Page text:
There's too much to reflect on in one post, so I'll just start with my experiences in college. I have to admit I was pretty much on the look out for a future wife in college. I went to a Christian college, and I figured if I was going to find a suitable wife, what better place? For about two years of college, I was infatuated with one girl. In my mind, she was perfect. But looking back, I'm pretty sure I was really only attracted to her physically. But that one aspect clouded my mind so much, that I truly believed that she was nearly perfect in every way. I was infatuated but not very brave. I did manage to spend as much time with her as possible, all the while never expressing my feelings. I would define this as the ever-so-popular "let's hang out alot one on one but, we're not dating" stage. For me, this was basically an excuse to be a wuss: toy with the other person's emotions as much as possible to get what you want without taking any risks. Fortunately, I had roommates who couldn't put up with my non-action any more, so eventually they encouraged me to ask her to this big formal ball-type thing we did at Wheaton (long story...but it's basically a dance without dancing. Insert joke here.) And by "encourage", I mean that they actually dialed the number on the phone and gave it to me. But in any case, after that triumphant experience, I was convinced that I had to "take it to the next level", which, in our Wheaton subculture, meant having the "define-the-relationship" talk. Long story short, though I nearly attempted this talk, I aborted it because I found out second-hand that she was not interested in me "that way."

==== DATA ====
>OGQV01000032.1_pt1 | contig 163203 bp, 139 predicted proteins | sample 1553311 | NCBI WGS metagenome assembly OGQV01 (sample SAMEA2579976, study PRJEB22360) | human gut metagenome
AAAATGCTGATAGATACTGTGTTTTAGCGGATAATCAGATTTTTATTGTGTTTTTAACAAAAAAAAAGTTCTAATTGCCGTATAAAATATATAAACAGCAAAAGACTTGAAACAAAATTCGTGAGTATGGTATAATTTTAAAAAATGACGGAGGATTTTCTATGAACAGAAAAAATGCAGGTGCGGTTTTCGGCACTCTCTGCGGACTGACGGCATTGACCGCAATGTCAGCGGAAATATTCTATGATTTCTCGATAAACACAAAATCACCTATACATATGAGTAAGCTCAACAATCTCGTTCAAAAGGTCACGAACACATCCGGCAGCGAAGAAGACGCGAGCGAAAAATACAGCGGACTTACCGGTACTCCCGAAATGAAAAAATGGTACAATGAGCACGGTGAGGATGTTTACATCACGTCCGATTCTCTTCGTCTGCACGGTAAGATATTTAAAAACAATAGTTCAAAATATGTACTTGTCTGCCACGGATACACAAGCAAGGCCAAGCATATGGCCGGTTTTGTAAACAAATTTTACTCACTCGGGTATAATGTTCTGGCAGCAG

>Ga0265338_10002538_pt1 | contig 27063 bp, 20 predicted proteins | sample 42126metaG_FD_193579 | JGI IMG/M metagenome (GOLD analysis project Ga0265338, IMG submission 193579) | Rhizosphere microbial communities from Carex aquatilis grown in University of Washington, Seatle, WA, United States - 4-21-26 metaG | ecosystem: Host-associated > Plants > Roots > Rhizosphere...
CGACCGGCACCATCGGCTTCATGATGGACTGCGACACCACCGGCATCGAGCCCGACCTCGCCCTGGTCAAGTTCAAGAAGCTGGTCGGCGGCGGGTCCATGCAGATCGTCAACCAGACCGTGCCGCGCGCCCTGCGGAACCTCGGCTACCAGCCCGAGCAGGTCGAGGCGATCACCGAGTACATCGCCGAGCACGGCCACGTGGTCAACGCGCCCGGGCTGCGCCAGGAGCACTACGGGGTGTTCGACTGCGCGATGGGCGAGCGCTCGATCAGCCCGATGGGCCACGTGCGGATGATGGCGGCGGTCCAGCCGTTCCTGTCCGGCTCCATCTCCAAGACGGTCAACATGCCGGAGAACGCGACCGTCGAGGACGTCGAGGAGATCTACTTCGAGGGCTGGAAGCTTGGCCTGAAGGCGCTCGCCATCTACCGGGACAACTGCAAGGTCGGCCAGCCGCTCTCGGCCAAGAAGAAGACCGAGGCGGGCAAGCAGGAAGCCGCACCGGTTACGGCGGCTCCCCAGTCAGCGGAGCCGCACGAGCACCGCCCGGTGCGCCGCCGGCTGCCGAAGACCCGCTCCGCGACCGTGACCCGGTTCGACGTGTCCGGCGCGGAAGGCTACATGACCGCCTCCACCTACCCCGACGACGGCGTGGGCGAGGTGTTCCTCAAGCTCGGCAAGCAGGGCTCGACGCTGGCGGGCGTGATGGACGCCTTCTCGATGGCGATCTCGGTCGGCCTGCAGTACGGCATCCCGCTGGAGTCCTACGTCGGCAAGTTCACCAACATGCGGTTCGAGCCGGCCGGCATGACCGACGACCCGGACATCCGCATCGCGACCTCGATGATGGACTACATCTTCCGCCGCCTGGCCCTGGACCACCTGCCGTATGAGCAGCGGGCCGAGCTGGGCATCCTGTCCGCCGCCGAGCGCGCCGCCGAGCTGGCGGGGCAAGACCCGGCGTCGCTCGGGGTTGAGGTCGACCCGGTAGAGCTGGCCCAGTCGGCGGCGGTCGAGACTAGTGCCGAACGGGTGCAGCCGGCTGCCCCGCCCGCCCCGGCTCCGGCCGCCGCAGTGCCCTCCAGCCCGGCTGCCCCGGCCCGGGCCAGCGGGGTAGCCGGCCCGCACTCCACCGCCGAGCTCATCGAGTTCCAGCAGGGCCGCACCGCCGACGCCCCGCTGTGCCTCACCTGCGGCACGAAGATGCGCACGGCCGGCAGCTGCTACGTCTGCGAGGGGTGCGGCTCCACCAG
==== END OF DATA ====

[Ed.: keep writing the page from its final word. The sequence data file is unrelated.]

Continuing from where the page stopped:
I was pretty devastated after that. I remember very distinctly sitting in my apartment in the middle of the night, wanting very badly to get as far away as possible from Wheaton. I wanted to take a train going anywhere. I wasn't even rejected face to face, but the sting felt like the worst rejection I've ever experienced. It wasn't just that I didn't get the girl, it was a deep, gnawing sense of worthlessness. I wasn't good enough for her...maybe I'm not good enough for anybody. I had such high hopes and I had a plan: fall in love and get married. With my hopes dashed, I felt like I was relegated to being a second-class citizen. Still never dated. What a loser. What's wrong with me? Looking for something that could help ease the pain, I popped in a Matt Redman cd. The words from "The Father's Song" seemed to be directed straight at me.

I have heard so many songs, Listened to a thousand tongues, But there is one, That sounds above them all...The Father’s song, The Father’s love, You sung it over me and for eternity, It’s written on my heart... Heaven’s perfect melody, The Creator’s symphony, You are singing over me, The Father’s song...Heaven’s perfect mystery, The king of love has sent for me, And now you’re singing over me, The Father’s song.